Jennifer Bartell Boykin
She is sewing a quilt
in my dreams. Her salt
and pepper cornrows
have the same pattern
as the pink and black flower fabric;
her hands piece them together
with the needle and thread.
The quilt is the length
of the bed and she is almost
finished. All that is needed
is the tacking that binds
the layers. She is singing gospel
songs, remixing them as she
goes. I am at the other end
of the quilt with a pen in
my hand, my square of quilt
a notebook. I’m waiting
for the words of our story,
myself the one I am scared
A man steps out shirtless on his porch,
a slice of watermelon in his hand,
sunset rays drenched on his glistening skin.
The mirages are in the road,
disappearing as I get closer,
the cotton ain't high, it ain't even cotton yet,
the flower just starting to come on the bush.
The bean fields are an ocean:
one farmer has pole propped t-shirts
like scarecrows in his field, so as to trick the deer,
who wander the fields and woods at dusk for dinner.
A stop sign is in front of me and to the right
the red sign says Do not Enter.
I go straight… it is the way home, where
I am not headed.
Through the small country towns with no
stop lights and a city named for a lake
that’s gone or that maybe never existed.
Young’s Convenience store is where I stop
for Cajun boiled peanuts, their briny memory
lingers in my mouth even after the Cherry Pepsi
chaser. These roads lead towards home,
but the compass inside of me says to go
to the spot in the woods where Moonsie’s white
house once was; the fields done took it over.
I can still see the outline of the dirt lane…
Moonsie would babysit us, my brothers
and cousins, during the summer.
And that’s when it happened most often.
Hide and go seek and a surprise shit
and then an undressing and a dick.
My silence was a cocooned prison where
solitary confinement was constant.
Maybe this was the biggest sin
I committed against myself.
Maybe my screams couldn’t shatter a thing
but my own mind. Maybe if I could speak clearly
and not worry about saying words right,
if I could use these words I write as witness,
if I could tell my mama sooner than when I did,
maybe things could be different.
And don’t tell
me how God has a plan…or how I should never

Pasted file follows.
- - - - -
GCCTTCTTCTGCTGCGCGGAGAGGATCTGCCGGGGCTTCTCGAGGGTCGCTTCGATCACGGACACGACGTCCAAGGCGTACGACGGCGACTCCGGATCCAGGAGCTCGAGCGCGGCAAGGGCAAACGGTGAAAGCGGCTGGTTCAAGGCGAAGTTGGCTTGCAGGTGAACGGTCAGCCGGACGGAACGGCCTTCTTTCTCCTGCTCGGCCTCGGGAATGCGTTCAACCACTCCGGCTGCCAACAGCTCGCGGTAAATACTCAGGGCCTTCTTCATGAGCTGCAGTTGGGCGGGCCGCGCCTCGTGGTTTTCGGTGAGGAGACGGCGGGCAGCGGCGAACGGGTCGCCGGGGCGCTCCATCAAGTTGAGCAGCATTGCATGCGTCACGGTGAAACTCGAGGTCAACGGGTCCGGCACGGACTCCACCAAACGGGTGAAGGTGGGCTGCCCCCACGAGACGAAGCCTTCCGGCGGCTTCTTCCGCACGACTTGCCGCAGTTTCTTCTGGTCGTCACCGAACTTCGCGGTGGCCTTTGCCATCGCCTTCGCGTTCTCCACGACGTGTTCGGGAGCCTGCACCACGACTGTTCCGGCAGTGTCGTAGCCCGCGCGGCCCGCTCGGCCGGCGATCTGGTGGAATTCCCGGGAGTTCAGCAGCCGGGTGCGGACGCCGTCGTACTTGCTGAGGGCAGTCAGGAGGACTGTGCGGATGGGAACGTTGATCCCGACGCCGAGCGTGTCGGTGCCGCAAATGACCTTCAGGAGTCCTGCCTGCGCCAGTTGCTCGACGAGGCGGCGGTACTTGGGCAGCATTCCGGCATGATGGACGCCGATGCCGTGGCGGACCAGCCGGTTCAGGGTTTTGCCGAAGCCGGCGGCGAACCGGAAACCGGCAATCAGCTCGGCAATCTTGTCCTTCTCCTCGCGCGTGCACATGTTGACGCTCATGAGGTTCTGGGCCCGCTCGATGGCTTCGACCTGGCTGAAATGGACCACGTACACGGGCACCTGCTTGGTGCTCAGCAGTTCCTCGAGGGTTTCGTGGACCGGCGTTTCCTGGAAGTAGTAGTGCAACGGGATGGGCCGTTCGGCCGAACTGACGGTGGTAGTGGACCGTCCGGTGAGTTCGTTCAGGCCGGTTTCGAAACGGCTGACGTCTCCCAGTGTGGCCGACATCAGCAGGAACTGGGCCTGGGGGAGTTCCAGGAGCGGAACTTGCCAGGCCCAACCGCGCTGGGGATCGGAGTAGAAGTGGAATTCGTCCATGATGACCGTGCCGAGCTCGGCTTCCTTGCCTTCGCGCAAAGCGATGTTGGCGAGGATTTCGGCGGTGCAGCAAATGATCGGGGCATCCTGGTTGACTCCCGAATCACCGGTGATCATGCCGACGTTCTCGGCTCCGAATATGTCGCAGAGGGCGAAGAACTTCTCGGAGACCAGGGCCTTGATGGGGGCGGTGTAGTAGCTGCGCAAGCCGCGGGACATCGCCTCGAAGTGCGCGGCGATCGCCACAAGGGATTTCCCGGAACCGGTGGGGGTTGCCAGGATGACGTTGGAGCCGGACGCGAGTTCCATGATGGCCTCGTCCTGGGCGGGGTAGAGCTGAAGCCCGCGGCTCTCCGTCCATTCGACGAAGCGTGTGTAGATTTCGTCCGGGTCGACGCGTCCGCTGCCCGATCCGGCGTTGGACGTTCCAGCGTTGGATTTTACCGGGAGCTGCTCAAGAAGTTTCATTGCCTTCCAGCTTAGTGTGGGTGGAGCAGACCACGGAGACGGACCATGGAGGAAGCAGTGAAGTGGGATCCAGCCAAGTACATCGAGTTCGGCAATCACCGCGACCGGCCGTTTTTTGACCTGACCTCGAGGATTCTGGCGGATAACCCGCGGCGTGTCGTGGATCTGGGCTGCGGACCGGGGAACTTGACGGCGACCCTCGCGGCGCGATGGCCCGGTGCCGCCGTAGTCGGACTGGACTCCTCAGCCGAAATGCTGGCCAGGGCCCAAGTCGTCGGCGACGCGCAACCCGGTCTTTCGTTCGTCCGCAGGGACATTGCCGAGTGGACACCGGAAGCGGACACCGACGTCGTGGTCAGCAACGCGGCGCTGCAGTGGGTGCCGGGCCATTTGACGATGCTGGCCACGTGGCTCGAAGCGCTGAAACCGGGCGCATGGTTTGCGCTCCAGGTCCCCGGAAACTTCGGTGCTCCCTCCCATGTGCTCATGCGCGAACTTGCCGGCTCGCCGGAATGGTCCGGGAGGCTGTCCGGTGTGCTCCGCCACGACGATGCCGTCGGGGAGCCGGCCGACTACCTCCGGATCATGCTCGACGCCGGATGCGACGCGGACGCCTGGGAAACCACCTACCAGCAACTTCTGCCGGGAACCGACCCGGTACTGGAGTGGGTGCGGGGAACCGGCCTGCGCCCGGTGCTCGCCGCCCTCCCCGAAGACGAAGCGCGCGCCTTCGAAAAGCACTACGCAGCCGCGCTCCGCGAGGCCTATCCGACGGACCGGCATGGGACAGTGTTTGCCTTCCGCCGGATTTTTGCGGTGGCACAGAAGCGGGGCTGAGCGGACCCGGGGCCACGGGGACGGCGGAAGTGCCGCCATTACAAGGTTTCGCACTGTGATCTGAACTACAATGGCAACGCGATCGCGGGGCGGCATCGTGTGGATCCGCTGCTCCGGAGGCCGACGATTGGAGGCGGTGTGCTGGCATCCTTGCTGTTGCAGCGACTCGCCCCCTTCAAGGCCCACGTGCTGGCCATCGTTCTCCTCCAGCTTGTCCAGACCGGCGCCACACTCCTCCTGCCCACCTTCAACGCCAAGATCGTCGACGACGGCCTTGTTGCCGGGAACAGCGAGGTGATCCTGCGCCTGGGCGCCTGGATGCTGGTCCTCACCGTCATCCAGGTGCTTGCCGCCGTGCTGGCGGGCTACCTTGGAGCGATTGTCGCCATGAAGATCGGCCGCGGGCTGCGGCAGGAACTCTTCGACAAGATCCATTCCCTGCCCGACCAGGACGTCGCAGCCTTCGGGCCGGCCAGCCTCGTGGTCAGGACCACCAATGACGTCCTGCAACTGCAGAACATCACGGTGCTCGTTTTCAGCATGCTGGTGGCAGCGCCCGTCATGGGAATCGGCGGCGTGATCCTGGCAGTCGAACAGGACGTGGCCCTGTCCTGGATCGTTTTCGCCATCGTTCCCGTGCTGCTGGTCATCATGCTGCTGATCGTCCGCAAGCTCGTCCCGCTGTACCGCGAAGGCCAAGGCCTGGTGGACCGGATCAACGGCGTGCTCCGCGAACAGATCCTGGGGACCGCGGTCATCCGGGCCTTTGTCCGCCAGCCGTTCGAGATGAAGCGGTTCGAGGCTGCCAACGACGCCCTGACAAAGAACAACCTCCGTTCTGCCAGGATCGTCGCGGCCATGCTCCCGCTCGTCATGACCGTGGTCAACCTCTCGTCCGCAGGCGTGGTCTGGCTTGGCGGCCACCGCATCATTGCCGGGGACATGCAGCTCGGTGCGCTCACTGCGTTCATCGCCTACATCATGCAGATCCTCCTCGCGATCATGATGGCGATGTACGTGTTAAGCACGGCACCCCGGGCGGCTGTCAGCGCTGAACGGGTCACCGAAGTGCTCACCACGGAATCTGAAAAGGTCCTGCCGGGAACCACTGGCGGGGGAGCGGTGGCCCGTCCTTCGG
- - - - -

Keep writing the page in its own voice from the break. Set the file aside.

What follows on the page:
wear pants to church. All of my life I thought
that was Moonsie’s house, but she was a renter
and the White man who owned it came along
one day and told her she had to leave.
Nothing we ever have ever truly belongs to us.
The mudpies are in the sun,
the drying out and crumbling to come.
I stare up at the sky at the Goodyear
Blimp and wonder where they are going,
where they came from. The sky is
so clear and blue, the blimp is a shiny
fish flickering in the sky.
I need to stay outside as long as possible,
wander up the dirt lane and look down the road
Left. Right. Left.
I know what’s coming behind me, but in front
is the wide-open road and options forever.
I look back up at the Blimp. I want to go somewhere,
anywhere where nobody knows me.
Martha & Mary
Mary, tell Martha to moan,
to mourn, to mend, to make.
Tell her to rip her clothes.
Tell her to sit in ashes
and never let anyone tell
her how to grieve
when you mourn
for the one you love.
Tell her that her grief made
Jesus weep, and she was
able to see the dazzling
tears of God.
Tell Martha that Lazarus
is getting up—Jesus done
spoke breath back into
every thing in its place
every thing in its purpose
every thing in its time
my birth leads to sure death
I am a plant that was plucked
broken and built up
weeping into my hands
and laughing at the stars
my mourning becomes dancing
I gather the stones I cast away
I embrace what time has given me
I sew my tattered clothes
my silence is over
the war inside me has stilled
it’s time to speak
it’s time to heal
it’s time to heal
it’s time to heal
Jennifer Bartell Boykin is the Poet Laureate of the City of Columbia, South Carolina, and an English educator. Her debut book of poetry, Traveling Mercy (Finishing Line Press, 2023), is published under the name Jennifer Bartell. Her poetry has also appeared in Obsidian, Callaloo, and other journals.